Listening to pop music today, it seems more and more divorced from the roots of American music, with hardly a trace to be found of soul, blues, jazz, or country. This isn't necessarily a diss, I can enjoy a good Top 40 song in the current computerized mode as much as the next person. However, when recently listening to some Allman Brothers Band records, I looked up their charting positions, and was amazed to find music so rooted in traditional modes to have charted so high. I also got to thinking about how one particular roots music tool, the boogie piano, enjoyed a crazy kind of popularity in the early 1970s. Without further ado, here are some fine (and some merely representative) examples of piano boogie rock.
Allman Brothers Band, "Ramblin' Man"
I mentioned the Allmans in my intro, a band that managed to combine jazz, blues, and rock into a really enjoyable combination. Sadly, the tragic deaths of Duane Allman and Berry Oakley cut that project short. The band could not help to have a different sound, and that sound produced their biggest hit, "Ramblin' Man," which climbed all the way to #2. I am not sure they even allow musicianship in the Top 40 anymore, and certainly not the boogie piano at the base of this song. It's ironic that "Ramblin' Man" is not representative of the Allmans' usual sound, but it's a song that never fails to bring a smile to my face.
Bachman Turner Overdrive, "Takin' Care of Business"
Regular commenter Brian I. told me the back-story to this song, one of my favorite rock and roll recording stories ever. Due to the "husky" size of its members, wags often referred to BTO as "Bachman Turner Overweight." As the story goes, they were cutting "Takin' Care of Business" in the studio when they got some pizzas delivered (natch, although my internet research tells me they were being delivered to the Steve Miller Band.) The pizza guy heard the playback, and told them they could use some boogie piano on it, which he provided, being that he was an accomplished musician. Not only that, he did it in one take. This song is one of those lame warhorses of classic rock radio that needs to be put out to pasture or put out of its mercy, but that killer piano still stands out.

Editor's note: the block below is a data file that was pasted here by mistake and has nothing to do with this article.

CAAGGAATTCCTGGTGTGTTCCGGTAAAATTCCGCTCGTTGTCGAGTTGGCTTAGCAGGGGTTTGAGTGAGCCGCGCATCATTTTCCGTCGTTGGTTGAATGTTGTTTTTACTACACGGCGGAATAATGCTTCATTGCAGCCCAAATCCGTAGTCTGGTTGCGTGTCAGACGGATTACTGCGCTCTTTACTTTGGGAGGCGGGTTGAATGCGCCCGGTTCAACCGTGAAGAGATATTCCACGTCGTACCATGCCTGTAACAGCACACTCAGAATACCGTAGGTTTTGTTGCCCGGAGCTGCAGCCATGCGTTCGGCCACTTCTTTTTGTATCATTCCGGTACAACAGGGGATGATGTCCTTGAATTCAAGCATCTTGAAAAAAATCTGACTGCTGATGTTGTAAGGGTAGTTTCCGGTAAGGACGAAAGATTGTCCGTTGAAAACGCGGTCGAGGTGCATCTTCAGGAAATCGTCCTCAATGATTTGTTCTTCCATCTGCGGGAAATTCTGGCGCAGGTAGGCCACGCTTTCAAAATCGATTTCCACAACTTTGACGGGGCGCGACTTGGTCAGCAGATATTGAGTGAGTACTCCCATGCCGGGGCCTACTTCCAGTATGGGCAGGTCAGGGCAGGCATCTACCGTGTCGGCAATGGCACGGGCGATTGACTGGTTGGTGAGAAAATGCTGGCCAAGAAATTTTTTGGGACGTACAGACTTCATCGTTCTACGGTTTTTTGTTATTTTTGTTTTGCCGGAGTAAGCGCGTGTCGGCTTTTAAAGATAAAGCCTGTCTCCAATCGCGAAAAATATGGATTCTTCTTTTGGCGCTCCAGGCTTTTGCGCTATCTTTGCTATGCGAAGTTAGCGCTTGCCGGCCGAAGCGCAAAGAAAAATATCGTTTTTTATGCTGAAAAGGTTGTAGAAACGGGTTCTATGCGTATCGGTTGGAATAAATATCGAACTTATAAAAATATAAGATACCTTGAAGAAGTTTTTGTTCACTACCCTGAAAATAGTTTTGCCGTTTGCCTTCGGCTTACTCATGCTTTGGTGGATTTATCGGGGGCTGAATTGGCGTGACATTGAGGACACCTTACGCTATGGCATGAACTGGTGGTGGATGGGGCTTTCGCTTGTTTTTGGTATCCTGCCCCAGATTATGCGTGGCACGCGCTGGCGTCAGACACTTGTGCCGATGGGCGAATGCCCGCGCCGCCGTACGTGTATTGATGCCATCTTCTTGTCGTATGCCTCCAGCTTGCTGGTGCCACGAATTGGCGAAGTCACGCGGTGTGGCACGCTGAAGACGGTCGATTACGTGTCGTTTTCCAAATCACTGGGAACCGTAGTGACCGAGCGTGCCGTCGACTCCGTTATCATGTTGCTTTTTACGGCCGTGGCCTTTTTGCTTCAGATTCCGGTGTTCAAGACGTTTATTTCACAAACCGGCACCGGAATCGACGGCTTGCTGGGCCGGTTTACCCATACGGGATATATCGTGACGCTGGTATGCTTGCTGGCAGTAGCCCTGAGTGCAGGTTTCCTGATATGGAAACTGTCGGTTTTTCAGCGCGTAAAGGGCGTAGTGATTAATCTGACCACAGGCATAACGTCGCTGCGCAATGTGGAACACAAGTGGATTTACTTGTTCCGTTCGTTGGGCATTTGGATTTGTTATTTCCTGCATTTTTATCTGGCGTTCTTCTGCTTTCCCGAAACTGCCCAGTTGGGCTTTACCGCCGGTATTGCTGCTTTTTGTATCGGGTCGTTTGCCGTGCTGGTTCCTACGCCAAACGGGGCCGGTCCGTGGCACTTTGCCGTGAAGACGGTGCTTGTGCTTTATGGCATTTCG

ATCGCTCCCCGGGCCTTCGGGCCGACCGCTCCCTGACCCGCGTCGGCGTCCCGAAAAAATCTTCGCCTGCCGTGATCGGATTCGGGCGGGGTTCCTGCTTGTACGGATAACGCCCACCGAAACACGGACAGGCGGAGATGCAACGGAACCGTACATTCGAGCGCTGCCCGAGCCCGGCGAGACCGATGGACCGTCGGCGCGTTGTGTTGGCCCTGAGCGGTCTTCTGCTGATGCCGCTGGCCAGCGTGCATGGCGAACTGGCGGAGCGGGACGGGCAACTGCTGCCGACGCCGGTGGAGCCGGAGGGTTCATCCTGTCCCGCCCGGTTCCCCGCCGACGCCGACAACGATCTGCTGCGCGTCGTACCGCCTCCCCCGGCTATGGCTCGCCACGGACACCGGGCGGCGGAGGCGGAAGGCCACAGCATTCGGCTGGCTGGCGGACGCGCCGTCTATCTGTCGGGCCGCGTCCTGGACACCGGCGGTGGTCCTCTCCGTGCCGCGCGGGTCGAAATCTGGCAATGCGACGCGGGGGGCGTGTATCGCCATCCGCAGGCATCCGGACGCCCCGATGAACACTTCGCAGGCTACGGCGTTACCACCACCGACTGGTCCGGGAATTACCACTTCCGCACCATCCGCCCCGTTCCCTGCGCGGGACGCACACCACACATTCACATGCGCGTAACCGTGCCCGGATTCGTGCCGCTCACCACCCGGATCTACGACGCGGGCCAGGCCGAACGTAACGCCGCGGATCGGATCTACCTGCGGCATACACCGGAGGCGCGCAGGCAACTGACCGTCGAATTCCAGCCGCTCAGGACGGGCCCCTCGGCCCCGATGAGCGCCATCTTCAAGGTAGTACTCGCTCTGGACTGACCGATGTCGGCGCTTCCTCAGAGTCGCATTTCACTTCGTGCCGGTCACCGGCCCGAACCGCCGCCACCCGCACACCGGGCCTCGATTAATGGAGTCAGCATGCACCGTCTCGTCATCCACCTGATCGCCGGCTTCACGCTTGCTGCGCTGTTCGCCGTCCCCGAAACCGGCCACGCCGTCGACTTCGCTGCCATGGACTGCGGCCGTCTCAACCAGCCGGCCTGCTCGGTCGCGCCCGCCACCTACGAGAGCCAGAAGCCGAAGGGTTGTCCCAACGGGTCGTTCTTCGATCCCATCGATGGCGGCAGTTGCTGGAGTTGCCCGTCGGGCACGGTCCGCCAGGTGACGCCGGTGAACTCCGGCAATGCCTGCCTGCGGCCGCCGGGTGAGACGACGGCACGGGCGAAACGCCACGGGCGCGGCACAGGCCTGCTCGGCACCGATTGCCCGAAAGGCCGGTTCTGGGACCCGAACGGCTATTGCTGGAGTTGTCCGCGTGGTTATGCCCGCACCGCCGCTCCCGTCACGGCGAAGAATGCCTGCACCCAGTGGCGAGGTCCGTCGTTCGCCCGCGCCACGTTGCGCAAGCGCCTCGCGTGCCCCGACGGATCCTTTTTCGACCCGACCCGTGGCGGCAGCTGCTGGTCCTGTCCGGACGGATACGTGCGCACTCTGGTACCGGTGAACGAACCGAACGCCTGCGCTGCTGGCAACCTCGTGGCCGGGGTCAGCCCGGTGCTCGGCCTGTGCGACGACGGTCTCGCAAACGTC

Led Zeppelin, "Boogie With Stu"
Ian Stewart is one of my favorite figures in rock history. He was an original member of the Rolling Stones and an absolute beast of a boogie piano player. Unfortunately he was a square-jawed Scot who did not fit the Stones' hip, bad-boy image. That led to Stu being dropped from the band, although he did become their road manager and played on many Stones tracks. However, I would like to highlight his cameo on Led Zeppelin's Physical Graffiti album. When I first heard it I thought of it as a minor track on a double album that contained the likes of "Kashmir" and "Ten Years Gone." Nowadays it's one of my favorites, mostly due to Stu's relentlessly driving, rollicking piano, which gives the sometimes portentous Zeppelin a fun break from hobbits and demons.
The Faces, "You're So Rude"
The Faces were the kings of 70s boogie rock, and keyboardist Ian McLagen could lay it down like few others. On a rare Ronnie Lane vocal (as opposed to Rod Stewart), McLagen's gutbucket piano perfectly compliments Lane's raunchy story of interrupted love on a rainy Sunday.
Elvis Presley, "Burning Love"
Hey, even Elvis got in on the early 70s boogie wave with his last great single, "Burning Love." It's got a great Presley vocal, but the chugging piano pretty much makes the song.